Sunday, September 2, 2018

Body Positive Power: How learning to love yourself will save your life by Megan Jayne Crabbe

DNF @ 33%

I had to stop reading this book because it was upsetting me so much and I think it's potentially harmful in the wrong hands (read, emphasis: the 'wrong' hands). Nutrition is something that I am very interested in, since I have some pretty bad food allergies and sensitivities that have kept me from eating processed foods for over a decade. I noticed firsthand what sorts of changes cutting out processed foods seemed to have on my body.

From what I understand, the author is a body positive influencer on Instagram whose platform revolves around feeling comfortable with the way you look even if you don't fit traditional Western stands of beauty (e.g. fit and thin). I think that's great, and I guess her sponsors think so too, because I checked out her 'gram after reading this and it appears that she models a lot of plus-sized clothes to her followers, often in styles and colors that plus-sized women are told that we can't wear. I, myself, am a plus-sized lady, so I can appreciate the efforts behind this. My weight used to be a source of anxiety for me, and then I learned that being happy and healthy was more important. It was a lesson that took many years, and required cutting some toxic people out of my life, but I am much better for it.

Here's where I take issue with this book. I have read a lot of science articles about dieting and nutrition because health is important to me, and I feel like this author cherry-picks her science in order to get the conclusions she wants. Granted, this is my interpretation of her book and maybe you read it differently, but I interpreted it this way. She suggests (and even outright says) many times that dieting is bad and actually causes weight gain, but there's a difference between yo-yo dieting (restricting calories to the point of starvation and then having that bounce-back where your starving body eats all the food and you gain back everything you lost) to long-term dieting that results from substituting less optimal choices (red meat, white bread, soda) for better choices (fish, quinoa, rye bread, water or tea). Some of the things this author says I do agree with - diet teas or "teatox" teas can be bad for you, especially if you're sensitive to the ingredients in them, and juicing just essentially starves your body while injecting a lot of added sugars into your diet. However, the author then says that there's no such thing as a "bad" food and that was when I started to side-eye this book because there is NO WAY you can sit there and tell me that Twinkies and French fries and artificially colored soda and fruit drinks have any sort of redeeming value in terms of nutrition. Eating bad food does not make you a bad person, but I think it is totally fine to be honest with yourself that you're eating garbage. I've eaten garbage before. There are days when I have eaten chips and coffee as my lunch. I don't feel great after doing it, but I just try to eat better for my next meals, maybe buy an extra salad to compensate for the nutritional deficit. That's what dieting is - a mix of checks and balances, where you have to be honest with yourself about what you're eating.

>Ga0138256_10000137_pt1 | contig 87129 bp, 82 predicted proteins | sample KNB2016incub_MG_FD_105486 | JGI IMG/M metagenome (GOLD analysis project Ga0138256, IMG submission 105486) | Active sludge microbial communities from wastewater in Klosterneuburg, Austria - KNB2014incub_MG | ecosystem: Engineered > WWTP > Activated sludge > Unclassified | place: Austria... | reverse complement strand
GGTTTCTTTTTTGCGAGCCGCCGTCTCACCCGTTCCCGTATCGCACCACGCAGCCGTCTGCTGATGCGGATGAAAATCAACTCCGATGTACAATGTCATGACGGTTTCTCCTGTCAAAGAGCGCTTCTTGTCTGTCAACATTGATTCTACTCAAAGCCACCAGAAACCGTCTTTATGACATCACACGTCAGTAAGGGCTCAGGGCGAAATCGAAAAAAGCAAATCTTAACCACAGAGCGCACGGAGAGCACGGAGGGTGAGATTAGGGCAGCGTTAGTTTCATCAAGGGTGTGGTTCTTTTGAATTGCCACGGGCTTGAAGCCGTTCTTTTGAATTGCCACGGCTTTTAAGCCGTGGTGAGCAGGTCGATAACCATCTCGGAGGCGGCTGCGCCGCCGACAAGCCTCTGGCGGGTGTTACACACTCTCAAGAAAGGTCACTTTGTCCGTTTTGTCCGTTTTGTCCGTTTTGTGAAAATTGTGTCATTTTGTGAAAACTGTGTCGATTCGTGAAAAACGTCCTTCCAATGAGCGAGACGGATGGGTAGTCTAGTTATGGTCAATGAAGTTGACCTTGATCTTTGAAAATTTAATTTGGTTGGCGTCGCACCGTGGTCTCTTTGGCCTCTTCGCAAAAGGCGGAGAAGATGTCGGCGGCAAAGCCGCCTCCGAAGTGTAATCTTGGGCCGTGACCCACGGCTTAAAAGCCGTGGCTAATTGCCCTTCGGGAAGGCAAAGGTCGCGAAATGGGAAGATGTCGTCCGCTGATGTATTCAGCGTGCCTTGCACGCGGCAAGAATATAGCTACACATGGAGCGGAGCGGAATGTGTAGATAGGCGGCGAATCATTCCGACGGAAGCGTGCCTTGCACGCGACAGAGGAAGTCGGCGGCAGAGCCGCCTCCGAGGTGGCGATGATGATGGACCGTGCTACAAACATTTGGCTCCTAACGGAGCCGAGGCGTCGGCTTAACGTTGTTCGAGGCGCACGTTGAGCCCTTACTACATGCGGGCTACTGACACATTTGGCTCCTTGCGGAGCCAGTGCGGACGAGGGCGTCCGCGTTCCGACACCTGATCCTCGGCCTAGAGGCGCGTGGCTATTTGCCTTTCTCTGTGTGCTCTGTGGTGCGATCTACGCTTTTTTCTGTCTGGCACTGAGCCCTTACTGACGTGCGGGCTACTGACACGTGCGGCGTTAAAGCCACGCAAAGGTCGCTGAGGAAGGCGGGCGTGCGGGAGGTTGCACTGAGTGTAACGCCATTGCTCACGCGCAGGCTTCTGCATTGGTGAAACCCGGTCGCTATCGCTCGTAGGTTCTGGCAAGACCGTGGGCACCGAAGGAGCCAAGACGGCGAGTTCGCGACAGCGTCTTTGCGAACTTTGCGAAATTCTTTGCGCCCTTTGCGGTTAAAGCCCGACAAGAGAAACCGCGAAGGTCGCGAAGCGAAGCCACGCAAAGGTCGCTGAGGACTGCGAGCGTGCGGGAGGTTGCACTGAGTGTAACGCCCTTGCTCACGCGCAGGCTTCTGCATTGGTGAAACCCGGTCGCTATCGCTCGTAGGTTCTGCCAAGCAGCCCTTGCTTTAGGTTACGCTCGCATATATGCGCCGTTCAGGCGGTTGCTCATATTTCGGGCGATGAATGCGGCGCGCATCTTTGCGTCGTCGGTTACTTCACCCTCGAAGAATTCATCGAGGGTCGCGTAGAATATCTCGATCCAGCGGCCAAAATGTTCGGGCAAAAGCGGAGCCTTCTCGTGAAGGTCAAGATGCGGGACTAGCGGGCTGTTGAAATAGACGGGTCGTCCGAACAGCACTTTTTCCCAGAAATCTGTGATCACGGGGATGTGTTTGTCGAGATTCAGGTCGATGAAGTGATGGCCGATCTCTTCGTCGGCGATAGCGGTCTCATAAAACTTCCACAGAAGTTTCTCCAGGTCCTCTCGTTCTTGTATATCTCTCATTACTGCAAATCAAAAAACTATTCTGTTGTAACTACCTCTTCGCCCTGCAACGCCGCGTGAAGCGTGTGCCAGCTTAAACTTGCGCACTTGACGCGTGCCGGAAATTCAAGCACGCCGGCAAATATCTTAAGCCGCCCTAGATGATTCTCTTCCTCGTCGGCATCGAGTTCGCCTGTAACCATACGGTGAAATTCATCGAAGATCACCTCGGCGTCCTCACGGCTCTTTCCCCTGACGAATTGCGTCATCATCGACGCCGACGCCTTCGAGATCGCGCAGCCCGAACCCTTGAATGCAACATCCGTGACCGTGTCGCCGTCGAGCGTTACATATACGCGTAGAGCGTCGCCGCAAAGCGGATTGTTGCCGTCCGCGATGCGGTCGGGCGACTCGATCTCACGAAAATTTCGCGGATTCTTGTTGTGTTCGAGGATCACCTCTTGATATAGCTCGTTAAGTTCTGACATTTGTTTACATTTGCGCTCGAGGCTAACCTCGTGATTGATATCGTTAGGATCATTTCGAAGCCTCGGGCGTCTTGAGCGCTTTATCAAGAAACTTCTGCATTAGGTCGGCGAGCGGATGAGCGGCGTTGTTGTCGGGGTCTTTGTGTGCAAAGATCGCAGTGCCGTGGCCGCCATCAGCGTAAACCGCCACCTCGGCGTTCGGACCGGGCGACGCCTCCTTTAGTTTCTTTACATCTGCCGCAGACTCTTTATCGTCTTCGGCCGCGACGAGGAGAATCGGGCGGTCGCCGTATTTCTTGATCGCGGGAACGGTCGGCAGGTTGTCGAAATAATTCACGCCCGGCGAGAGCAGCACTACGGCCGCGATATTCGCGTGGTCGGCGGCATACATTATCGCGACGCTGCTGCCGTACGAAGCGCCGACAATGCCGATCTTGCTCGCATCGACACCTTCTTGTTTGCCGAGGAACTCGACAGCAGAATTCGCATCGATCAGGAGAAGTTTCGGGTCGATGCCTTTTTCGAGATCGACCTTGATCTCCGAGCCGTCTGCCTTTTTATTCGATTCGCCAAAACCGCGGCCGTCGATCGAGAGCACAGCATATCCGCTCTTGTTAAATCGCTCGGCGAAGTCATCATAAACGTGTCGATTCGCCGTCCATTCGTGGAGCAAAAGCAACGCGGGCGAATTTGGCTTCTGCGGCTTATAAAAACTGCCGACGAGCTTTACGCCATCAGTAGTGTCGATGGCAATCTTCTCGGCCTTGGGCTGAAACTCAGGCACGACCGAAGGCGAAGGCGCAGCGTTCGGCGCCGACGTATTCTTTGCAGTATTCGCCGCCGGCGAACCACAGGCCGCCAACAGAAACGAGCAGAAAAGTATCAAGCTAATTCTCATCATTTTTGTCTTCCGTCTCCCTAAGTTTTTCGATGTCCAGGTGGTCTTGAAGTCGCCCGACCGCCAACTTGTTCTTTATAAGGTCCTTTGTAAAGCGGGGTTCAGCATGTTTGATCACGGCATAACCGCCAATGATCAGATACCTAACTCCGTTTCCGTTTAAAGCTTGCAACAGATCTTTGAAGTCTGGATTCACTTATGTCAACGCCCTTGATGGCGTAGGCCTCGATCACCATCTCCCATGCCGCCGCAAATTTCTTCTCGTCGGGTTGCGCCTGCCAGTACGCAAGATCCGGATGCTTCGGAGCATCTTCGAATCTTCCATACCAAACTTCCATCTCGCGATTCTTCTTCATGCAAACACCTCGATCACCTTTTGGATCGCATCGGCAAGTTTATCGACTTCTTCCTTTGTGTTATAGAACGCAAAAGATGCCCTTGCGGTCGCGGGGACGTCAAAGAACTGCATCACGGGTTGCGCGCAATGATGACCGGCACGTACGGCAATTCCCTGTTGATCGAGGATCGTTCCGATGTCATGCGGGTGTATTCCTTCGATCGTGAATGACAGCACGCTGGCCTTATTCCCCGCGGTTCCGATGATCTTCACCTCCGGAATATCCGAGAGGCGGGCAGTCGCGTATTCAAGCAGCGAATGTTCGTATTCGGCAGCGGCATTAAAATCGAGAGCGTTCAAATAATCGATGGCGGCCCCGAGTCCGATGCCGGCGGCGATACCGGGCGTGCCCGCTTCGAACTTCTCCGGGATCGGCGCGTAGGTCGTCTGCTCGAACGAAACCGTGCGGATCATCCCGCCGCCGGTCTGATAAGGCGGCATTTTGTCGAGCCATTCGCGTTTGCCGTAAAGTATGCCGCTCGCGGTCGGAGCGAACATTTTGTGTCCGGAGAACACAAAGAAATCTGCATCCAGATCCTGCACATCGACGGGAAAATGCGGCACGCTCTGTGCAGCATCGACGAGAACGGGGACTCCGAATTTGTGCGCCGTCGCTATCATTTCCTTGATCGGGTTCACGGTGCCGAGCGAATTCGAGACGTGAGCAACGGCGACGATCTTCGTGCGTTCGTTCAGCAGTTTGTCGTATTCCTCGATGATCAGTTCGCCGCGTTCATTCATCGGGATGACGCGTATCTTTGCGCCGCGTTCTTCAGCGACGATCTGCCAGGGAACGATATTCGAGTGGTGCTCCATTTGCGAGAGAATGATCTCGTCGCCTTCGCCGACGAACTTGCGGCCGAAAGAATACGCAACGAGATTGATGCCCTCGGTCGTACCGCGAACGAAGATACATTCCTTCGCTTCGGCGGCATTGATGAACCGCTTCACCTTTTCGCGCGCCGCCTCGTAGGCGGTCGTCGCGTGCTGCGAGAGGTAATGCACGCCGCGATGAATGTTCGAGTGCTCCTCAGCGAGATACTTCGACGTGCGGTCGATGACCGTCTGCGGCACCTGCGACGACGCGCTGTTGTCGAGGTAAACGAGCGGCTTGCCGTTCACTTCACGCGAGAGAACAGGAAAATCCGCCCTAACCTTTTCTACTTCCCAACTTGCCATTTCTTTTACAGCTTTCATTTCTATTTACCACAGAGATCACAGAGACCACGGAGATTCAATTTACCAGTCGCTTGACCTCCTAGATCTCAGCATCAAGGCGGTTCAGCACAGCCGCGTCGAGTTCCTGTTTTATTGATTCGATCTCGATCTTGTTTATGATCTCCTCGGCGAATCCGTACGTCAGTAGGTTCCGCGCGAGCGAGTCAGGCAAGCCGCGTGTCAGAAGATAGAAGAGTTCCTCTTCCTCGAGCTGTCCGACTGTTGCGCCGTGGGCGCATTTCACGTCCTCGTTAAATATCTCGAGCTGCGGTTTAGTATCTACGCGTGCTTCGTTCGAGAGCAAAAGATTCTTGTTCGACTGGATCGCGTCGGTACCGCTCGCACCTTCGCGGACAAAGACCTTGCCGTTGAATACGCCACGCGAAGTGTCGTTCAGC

Some people genuinely can't lose weight for various reasons, but that is rare. If you want to lose weight, you have to make long-term changes to your diet and exercise. Exercise is actually less important than diet. Exercise changes your metabolism and has good health benefits but diet is what actually causes you to lose weight: it's net caloric intake. YOU SHOULD NOT STARVE YOURSELF, and weight loss does not happen immediately, but through a blend of healthy, normal exercise (walking in the park, a 20 min. morning jog) and diet weight loss is possible. Perhaps not a lot of weight loss - society instills unrealistic expectations about body size - but some. Even when I was doing heavy physical labor every day and eating only 3 small meals/day, the smallest I've ever been was a size 8. Usually I'm a size 12-16, and at 5'9" many of those older BMI charts would say that I'm almost obese (which is just ridiculous). If you don't want to lose weight, that's fine too. But I think it's dangerous and foolish to blithely ignore the health risks that accompany obesity and chant out slogans like, "There are no bad foods" (or whatever her exact words were) because that is not true, and rather than promoting body positivity, this seems to be enabling bad lifestyle choices. ANYTHING can be done to excess, whether it's not caring what you put into your mouth or caring too much. The trick is moderation. Be healthy, but don't obsess. Eat well, but treat yourself to cake once in a while. Exercise, but don't run yourself ragged. MODERATION.

Thanks to Netgalley/the publisher for the review copy!

1 to 1.5 out of 5 stars 

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